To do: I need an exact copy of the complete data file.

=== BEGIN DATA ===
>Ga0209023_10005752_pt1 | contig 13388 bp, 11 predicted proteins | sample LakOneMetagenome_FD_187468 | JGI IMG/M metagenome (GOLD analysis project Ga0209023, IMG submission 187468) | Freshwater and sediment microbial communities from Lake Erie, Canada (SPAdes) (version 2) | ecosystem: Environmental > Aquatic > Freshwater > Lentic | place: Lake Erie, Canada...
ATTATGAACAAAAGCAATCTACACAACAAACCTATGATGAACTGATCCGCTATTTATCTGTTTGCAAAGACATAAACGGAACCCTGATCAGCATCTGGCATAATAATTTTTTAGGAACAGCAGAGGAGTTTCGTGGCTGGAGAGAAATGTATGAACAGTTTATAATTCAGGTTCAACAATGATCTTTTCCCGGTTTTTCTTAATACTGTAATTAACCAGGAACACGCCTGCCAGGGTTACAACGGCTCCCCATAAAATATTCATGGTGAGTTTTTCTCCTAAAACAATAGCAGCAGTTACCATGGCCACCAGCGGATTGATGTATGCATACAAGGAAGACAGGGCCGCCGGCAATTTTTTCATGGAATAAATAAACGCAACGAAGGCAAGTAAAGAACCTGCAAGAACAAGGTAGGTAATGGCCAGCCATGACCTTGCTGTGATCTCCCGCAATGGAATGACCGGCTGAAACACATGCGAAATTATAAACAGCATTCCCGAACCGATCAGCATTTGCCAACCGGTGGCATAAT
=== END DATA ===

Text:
>Ga0209023_10005752_pt1 | contig 13388 bp, 11 predicted proteins | sample LakOneMetagenome_FD_187468 | JGI IMG/M metagenome (GOLD analysis project Ga0209023, IMG submission 187468) | Freshwater and sediment microbial communities from Lake Erie, Canada (SPAdes) (version 2) | ecosystem: Environmental > Aquatic > Freshwater > Lentic | place: Lake Erie, Canada...
ATTATGAACAAAAGCAATCTACACAACAAACCTATGATGAACTGATCCGCTATTTATCTGTTTGCAAAGACATAAACGGAACCCTGATCAGCATCTGGCATAATAATTTTTTAGGAACAGCAGAGGAGTTTCGTGGCTGGAGAGAAATGTATGAACAGTTTATAATTCAGGTTCAACAATGATCTTTTCCCGGTTTTTCTTAATACTGTAATTAACCAGGAACACGCCTGCCAGGGTTACAACGGCTCCCCATAAAATATTCATGGTGAGTTTTTCTCCTAAAACAATAGCAGCAGTTACCATGGCCACCAGCGGATTGATGTATGCATACAAGGAAGACAGGGCCGCCGGCAATTTTTTCATGGAATAAATAAACGCAACGAAGGCAAGTAAAGAACCTGCAAGAACAAGGTAGGTAATGGCCAGCCATGACCTTGCTGTGATCTCCCGCAATGGAATGACCGGCTGAAACACATGCGAAATTATAAACAGCATTCCCGAACCGATCAGCATTTGCCAACCGGTGGCATAAT